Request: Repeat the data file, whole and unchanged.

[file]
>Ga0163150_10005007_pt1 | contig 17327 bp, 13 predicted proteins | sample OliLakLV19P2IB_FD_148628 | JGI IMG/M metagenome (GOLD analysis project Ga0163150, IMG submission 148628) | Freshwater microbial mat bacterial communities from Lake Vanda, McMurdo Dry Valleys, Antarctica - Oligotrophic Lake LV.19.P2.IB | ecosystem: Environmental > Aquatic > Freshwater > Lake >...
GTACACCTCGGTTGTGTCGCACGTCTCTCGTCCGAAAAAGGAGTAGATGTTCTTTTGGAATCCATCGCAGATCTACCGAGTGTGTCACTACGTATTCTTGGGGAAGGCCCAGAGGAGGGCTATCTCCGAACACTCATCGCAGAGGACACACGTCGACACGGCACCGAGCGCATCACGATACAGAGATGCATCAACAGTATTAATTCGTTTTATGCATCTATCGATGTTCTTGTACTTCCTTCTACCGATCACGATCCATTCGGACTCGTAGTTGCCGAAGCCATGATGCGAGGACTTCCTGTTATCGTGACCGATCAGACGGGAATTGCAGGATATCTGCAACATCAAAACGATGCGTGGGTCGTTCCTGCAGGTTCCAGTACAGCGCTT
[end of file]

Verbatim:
>Ga0163150_10005007_pt1 | contig 17327 bp, 13 predicted proteins | sample OliLakLV19P2IB_FD_148628 | JGI IMG/M metagenome (GOLD analysis project Ga0163150, IMG submission 148628) | Freshwater microbial mat bacterial communities from Lake Vanda, McMurdo Dry Valleys, Antarctica - Oligotrophic Lake LV.19.P2.IB | ecosystem: Environmental > Aquatic > Freshwater > Lake >...
GTACACCTCGGTTGTGTCGCACGTCTCTCGTCCGAAAAAGGAGTAGATGTTCTTTTGGAATCCATCGCAGATCTACCGAGTGTGTCACTACGTATTCTTGGGGAAGGCCCAGAGGAGGGCTATCTCCGAACACTCATCGCAGAGGACACACGTCGACACGGCACCGAGCGCATCACGATACAGAGATGCATCAACAGTATTAATTCGTTTTATGCATCTATCGATGTTCTTGTACTTCCTTCTACCGATCACGATCCATTCGGACTCGTAGTTGCCGAAGCCATGATGCGAGGACTTCCTGTTATCGTGACCGATCAGACGGGAATTGCAGGATATCTGCAACATCAAAACGATGCGTGGGTCGTTCCTGCAGGTTCCAGTACAGCGCTT